Make the Polluters Pay! Ellison and Sanders Call on Congress to End Fossil Fuel Subsidies
Legislation introduced in both houses would end the billions in subsidies and tax loopholes enjoyed by fossil fuel industry
Despite the clear need to move away from a fossil fuel-based energy system, U.S. taxpayers continue to line the pockets of oil, gas, and coal companies with subsidies and tax giveaways projected to cost more than $135 billion over the next decade.
In a bid to stem what they call "polluter welfare," Independent Sen. Bernie Sanders (Vt.) and Democratic Rep. Keith Ellison (Minn.) marked Earth Day on Wednesday by introducing new legislation (pdf) that would end tax breaks for fossil-fuel industries, recoup taxpayer-owed royalties for fossil-fuel related practices on public lands and waters, and prioritize federally-supported research for clean energy projects. Further, the measures would also prevent companies from escaping liability for spills or deducting clean-up costs from their taxes.
A number of environmental groups were quick to applaud the effort.
In an op-ed on Wednesday, Erich Pica, president of Friends of the Earth, which is among the organizations backing the measure, said that ending such fossil fuel subsidies is one of the "easiest first steps" the U.S. can take to confront the growing climate crisis.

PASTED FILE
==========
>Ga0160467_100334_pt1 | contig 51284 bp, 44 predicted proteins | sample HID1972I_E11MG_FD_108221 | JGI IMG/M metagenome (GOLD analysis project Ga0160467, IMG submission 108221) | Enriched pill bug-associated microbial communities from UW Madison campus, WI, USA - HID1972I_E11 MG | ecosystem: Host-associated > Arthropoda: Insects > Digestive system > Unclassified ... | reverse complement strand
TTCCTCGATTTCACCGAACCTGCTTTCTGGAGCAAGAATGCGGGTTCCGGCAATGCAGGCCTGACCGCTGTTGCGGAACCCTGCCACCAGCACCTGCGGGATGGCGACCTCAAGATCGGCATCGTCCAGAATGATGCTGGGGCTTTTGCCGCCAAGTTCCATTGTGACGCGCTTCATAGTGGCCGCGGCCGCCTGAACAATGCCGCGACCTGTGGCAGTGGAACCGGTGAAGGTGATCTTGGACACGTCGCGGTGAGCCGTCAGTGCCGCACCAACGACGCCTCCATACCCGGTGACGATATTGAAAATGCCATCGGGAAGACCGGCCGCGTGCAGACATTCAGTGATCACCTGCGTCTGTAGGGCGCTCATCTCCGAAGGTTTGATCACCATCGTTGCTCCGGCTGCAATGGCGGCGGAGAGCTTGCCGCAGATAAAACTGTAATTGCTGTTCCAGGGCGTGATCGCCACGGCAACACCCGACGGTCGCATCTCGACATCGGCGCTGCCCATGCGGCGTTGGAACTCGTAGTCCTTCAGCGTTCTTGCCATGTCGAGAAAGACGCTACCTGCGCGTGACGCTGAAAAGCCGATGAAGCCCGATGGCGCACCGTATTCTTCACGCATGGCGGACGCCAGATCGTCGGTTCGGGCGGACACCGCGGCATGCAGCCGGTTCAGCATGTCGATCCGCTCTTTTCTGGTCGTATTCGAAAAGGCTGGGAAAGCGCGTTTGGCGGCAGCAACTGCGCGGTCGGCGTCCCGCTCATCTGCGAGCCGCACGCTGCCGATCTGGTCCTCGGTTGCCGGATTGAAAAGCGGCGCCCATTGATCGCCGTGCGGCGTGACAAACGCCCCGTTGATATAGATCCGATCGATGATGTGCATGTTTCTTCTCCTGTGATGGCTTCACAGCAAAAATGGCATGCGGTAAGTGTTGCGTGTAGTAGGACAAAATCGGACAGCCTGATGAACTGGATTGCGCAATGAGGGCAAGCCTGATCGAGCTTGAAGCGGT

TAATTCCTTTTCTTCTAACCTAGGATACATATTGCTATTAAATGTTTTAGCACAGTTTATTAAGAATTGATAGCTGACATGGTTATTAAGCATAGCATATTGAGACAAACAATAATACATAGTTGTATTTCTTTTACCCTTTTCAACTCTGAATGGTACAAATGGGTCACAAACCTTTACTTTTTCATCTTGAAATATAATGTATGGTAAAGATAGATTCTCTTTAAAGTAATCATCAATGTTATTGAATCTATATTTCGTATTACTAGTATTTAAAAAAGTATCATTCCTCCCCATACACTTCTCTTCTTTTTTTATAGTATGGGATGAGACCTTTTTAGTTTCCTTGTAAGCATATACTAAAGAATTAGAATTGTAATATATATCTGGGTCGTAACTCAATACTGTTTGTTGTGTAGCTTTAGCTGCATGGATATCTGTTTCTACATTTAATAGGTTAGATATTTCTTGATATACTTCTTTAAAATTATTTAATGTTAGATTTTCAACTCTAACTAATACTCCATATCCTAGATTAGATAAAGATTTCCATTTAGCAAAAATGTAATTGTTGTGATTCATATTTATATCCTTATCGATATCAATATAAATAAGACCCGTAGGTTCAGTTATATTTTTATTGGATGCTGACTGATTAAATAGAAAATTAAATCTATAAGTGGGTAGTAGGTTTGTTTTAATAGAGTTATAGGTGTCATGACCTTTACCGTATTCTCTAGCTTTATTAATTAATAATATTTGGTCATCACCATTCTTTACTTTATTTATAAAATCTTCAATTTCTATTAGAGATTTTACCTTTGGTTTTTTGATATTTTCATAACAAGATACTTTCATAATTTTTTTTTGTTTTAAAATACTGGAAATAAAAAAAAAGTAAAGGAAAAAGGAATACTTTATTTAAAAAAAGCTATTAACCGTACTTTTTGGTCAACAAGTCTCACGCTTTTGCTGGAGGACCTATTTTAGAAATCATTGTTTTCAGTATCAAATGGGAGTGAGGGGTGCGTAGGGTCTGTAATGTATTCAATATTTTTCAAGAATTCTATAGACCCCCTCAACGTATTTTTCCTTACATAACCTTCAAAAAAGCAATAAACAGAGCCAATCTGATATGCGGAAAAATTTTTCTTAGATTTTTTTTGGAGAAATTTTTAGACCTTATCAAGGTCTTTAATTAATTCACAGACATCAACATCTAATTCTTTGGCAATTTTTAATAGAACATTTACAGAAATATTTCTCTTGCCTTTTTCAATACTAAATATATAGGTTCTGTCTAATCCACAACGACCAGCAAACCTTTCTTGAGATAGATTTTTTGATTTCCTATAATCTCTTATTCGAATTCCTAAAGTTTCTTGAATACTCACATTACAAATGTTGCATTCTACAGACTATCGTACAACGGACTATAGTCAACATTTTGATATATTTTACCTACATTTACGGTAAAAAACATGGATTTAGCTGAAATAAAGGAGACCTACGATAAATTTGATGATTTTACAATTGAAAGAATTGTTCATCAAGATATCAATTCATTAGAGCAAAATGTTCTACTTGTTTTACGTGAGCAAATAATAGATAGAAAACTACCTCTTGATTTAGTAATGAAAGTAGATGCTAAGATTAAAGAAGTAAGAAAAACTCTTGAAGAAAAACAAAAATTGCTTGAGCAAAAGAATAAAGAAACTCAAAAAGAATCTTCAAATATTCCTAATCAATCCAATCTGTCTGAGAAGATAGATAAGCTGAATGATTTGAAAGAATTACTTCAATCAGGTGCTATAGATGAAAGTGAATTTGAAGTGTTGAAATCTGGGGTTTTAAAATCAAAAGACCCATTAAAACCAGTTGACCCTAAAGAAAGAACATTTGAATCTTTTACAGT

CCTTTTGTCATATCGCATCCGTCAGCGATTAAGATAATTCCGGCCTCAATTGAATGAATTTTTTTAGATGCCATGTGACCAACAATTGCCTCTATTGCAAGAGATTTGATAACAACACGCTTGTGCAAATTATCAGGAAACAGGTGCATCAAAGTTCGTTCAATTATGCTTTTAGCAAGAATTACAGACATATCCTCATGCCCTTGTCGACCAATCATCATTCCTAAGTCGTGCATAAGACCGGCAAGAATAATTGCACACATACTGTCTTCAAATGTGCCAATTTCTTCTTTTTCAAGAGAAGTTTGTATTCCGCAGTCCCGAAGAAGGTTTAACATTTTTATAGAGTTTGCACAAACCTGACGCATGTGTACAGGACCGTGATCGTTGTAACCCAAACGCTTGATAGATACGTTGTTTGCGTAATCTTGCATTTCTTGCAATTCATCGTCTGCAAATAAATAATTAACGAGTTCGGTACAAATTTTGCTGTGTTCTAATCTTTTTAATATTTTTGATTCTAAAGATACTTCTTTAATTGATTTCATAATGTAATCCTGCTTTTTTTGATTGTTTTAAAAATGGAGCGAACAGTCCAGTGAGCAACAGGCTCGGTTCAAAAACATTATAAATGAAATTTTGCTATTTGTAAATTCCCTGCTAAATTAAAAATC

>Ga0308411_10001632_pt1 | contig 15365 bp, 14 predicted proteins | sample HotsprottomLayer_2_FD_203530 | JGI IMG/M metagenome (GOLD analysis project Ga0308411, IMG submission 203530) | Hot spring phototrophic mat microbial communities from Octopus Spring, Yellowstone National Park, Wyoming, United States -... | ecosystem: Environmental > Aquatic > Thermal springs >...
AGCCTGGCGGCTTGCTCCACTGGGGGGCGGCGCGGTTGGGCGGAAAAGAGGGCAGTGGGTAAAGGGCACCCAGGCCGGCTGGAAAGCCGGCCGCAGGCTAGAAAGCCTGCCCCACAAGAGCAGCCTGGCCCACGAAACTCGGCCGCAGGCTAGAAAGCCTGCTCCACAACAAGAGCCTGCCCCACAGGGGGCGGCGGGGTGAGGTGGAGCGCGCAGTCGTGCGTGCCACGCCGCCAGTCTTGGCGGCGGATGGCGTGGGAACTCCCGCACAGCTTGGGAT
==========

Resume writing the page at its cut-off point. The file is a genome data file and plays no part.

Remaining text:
Would you believe that the Department of Energy is still co-signing loans for boondoggle projects that pretend coal can be clean? Or that the Department of Transportation is still handing out grant money to oil train operators, essentially subsidizing the unsafe cars that killed 47 people in Lac Megantic, Canada? Or that Congress is still shoveling billions into the pockets of oil, gas and coal interests, ensuring that these companies remain some of the most under-taxed in our entire economy?
He added that forcing polluters to pay their fair share by kicking them off of "corporate welfare" will "raise revenue for much-needed social programs, protect our air and water, and makes the cost of burning carbon a little closer to the true costs of the damage it inflicts."
Over the past 10 years, the five most profitable oil companies—ExxonMobil, Shell, Chevron, BP, and ConocoPhilips—together made more than $1 trillion in profits.
"At a time when scientists tell us we need to reduce carbon pollution to prevent catastrophic climate change, it is absurd to provide massive taxpayer subsidies that pad fossil-fuel companies' already enormous profits," Sanders said in a press statement.
And Ellison added, "They don’t need any more tax giveaways."